• A Patient With Rectal Schwannoma

      Zibert, K.; Richards, S.; Darwin, P. (W.B. Saunders, 2019)
    • Serologic responses to the PfEMP1 DBL-CIDR head structure may be a better indicator of malaria exposure than those to the DBL-α tag

      Stucke, E.M.; Berry, A.A.; Ouattara, A.; Lyke, K.E.; Laurens, M.B.; Dara, A.; Adams, M.; Zhou, A.E.; Agrawal, S.; Friedman-Klabanoff, D.J.; et al. (BioMed Central Ltd., 2019)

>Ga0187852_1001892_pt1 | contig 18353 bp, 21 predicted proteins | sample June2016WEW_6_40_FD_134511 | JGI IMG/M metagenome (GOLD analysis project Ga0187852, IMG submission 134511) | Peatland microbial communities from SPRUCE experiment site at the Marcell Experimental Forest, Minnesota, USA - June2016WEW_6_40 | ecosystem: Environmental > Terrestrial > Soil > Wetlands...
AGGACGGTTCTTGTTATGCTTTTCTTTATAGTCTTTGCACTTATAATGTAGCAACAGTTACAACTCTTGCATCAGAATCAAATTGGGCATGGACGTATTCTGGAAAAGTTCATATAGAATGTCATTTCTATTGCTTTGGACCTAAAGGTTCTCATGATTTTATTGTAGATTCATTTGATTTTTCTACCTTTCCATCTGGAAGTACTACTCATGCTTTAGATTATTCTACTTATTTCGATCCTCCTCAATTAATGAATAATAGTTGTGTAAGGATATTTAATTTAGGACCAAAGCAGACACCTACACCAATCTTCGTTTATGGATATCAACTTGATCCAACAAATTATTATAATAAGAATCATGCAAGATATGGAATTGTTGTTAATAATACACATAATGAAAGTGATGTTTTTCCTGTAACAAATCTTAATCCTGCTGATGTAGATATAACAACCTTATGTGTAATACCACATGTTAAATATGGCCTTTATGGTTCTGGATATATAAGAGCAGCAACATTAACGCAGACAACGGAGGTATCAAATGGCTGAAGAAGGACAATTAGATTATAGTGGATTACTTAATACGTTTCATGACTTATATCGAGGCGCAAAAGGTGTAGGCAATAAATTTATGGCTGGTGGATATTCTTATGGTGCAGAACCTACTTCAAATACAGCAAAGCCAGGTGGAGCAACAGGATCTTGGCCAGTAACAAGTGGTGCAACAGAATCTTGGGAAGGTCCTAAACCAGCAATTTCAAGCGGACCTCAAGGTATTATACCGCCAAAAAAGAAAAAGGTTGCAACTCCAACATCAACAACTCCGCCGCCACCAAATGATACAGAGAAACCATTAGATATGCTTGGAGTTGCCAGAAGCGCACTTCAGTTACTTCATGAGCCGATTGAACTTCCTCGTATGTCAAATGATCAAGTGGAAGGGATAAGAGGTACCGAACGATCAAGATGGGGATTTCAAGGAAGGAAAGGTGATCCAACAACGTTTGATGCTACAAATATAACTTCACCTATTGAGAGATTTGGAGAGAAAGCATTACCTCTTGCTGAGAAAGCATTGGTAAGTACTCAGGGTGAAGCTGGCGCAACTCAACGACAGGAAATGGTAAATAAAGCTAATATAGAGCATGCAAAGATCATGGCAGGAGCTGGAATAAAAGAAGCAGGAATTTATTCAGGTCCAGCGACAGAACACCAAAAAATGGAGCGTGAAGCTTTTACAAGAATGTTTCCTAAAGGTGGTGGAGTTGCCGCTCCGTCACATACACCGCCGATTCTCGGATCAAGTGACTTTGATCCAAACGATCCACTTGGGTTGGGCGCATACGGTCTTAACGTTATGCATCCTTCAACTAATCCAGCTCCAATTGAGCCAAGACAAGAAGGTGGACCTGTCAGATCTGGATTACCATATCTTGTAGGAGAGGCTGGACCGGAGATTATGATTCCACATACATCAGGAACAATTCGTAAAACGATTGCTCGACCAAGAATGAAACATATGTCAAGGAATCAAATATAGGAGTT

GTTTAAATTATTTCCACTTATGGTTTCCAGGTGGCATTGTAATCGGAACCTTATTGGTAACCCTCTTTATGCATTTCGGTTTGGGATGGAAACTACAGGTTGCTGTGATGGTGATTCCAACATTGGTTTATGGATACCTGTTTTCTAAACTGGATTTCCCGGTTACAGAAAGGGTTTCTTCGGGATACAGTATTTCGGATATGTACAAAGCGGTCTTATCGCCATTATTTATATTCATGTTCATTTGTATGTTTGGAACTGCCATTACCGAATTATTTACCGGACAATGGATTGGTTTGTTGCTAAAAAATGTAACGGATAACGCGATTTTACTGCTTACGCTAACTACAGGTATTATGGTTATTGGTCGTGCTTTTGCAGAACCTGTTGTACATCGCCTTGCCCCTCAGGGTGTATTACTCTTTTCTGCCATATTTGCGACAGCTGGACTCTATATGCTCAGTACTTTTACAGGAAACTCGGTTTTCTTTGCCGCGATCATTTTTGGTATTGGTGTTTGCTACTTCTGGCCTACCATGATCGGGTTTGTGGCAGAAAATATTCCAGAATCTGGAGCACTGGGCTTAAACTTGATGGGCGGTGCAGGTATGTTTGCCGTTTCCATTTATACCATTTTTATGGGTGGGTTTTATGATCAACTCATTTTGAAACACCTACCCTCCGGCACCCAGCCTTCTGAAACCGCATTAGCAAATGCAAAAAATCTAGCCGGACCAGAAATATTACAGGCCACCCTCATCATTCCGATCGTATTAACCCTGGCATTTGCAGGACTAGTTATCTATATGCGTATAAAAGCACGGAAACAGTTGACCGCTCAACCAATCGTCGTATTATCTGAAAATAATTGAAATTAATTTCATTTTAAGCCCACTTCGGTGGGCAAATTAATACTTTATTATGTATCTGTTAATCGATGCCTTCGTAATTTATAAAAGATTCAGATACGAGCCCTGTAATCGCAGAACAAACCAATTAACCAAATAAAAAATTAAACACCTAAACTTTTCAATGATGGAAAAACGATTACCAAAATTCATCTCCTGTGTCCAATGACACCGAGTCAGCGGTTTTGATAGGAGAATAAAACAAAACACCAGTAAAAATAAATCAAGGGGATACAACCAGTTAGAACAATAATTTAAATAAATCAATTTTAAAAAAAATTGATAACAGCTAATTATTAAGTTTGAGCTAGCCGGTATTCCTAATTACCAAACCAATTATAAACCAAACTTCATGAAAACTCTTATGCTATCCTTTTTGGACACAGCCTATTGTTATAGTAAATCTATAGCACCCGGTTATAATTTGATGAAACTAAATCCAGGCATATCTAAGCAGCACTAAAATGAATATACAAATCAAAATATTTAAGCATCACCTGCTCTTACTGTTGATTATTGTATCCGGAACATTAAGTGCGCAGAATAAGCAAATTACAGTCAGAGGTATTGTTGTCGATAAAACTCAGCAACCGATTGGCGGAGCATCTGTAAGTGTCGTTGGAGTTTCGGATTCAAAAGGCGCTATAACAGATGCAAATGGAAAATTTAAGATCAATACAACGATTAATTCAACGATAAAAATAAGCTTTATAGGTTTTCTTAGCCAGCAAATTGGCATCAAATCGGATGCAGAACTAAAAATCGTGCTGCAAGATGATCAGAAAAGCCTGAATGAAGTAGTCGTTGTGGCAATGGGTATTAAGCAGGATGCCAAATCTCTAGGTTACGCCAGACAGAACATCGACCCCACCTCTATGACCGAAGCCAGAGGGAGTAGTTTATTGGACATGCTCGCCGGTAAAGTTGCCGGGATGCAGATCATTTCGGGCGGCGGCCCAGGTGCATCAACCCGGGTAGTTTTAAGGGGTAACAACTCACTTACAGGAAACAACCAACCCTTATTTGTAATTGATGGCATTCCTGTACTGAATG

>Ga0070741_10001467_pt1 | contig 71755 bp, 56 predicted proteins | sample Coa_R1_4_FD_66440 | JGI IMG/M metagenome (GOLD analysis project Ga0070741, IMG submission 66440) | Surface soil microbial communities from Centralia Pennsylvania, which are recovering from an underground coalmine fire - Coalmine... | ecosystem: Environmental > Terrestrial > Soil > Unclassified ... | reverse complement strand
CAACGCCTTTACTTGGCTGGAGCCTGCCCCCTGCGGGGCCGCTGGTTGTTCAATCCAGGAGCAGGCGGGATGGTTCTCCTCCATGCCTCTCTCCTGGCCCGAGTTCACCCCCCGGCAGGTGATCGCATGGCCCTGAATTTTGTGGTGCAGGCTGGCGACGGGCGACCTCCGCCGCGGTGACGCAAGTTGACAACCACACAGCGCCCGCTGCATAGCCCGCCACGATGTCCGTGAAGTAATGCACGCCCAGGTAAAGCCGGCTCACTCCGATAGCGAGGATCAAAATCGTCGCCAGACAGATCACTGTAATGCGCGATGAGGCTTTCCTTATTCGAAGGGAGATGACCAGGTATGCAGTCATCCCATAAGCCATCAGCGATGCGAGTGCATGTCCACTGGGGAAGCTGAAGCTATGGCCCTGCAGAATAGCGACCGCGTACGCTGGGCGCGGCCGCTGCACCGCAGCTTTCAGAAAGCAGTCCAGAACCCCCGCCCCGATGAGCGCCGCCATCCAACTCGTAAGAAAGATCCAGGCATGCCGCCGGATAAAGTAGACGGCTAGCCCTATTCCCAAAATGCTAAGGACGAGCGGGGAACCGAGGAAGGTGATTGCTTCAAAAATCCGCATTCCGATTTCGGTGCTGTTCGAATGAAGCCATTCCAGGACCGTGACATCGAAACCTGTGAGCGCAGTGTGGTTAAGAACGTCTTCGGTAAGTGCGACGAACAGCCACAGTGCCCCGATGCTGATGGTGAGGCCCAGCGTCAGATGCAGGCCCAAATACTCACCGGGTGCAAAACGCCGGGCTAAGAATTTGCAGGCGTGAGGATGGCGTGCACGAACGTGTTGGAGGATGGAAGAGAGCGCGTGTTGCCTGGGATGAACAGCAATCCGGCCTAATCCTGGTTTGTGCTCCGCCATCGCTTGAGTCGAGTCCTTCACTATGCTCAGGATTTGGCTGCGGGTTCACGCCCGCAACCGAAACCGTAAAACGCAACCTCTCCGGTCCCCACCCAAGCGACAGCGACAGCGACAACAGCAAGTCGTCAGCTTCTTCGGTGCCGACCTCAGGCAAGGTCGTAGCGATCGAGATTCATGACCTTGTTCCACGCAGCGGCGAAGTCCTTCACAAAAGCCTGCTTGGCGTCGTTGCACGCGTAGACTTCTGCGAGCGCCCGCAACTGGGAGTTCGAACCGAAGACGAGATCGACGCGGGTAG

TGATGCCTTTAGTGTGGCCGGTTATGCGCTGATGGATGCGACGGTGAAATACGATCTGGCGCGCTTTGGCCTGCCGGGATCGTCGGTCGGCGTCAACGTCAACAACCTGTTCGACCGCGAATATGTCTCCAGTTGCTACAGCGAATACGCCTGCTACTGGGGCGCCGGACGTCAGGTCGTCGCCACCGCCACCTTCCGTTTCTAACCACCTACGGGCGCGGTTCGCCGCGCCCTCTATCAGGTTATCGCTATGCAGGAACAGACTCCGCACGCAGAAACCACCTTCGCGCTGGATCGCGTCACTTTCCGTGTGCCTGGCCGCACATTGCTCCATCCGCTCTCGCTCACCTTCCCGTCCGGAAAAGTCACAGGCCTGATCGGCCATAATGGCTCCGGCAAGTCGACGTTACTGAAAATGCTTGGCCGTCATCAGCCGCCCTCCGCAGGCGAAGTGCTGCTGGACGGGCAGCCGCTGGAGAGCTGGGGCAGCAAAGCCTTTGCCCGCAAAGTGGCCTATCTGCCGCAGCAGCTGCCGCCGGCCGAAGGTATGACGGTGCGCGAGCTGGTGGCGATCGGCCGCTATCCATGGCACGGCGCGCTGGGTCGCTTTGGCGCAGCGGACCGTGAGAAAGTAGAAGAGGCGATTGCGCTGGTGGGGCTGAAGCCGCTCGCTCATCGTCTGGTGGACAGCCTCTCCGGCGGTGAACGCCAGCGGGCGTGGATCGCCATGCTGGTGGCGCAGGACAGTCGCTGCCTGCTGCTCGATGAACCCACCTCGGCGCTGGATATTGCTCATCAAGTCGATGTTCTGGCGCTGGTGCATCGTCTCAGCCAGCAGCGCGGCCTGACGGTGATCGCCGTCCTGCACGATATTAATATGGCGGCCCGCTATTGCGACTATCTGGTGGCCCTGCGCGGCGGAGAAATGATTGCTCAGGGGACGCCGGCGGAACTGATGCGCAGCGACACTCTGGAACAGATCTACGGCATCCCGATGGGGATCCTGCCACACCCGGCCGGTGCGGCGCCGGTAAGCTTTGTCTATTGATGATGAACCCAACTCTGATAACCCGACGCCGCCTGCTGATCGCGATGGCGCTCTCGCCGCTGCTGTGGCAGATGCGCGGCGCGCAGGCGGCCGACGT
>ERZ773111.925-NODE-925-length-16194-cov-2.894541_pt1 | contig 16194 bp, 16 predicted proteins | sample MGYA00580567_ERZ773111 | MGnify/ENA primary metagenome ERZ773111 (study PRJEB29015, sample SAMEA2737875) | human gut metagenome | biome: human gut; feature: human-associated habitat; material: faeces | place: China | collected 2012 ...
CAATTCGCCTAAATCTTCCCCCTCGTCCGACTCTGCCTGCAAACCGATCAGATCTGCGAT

Background: Plasmodium falciparum erythrocyte membrane protein-1 (PfEMP1) antigens play a critical role in host immune evasion. Serologic responses to these antigens have been associated with protection from clinical malaria, suggesting that antibodies to PfEMP1 antigens may contribute to natural immunity. The first N-terminal constitutive domain in a PfEMP1 is the Duffy binding-like alpha (DBL-α) domain, which contains a 300 to 400 base pair region unique to each particular protein (the DBL-α "tag"). This DBL-α tag has been used as a marker of PfEMP1 diversity and serologic responses in malaria-exposed populations. In this study, using sera from a malaria-endemic region, responses to DBL-α tags were compared to responses to the corresponding entire DBL-α domain (or "parent" domain) coupled with the succeeding cysteine-rich interdomain region (CIDR). Methods: A protein microarray populated with DBL-α tags, the parent DBL-CIDR head structures, and downstream PfEMP1 protein fragments was probed with sera from Malian children (aged 1 to 6 years) and adults from the control arms of apical membrane antigen 1 (AMA1) vaccine clinical trials before and during a malaria transmission season. Serological responses to the DBL-α tag and the DBL-CIDR head structure were measured and compared in children and adults, and throughout the season. Results: Malian serologic responses to a PfEMP1's DBL-α tag region did not correlate with seasonal malaria exposure, or with responses to the parent DBL-CIDR head structure in either children or adults. Parent DBL-CIDR head structures were better indicators of malaria exposure. Conclusions: Larger PfEMP1 domains may be better indicators of malaria exposure than short, variable PfEMP1 fragments such as DBL-α tags. PfEMP1 head structures that include conserved sequences appear particularly well suited for study as serologic predictors of malaria exposure. Copyright 2019 The Author(s).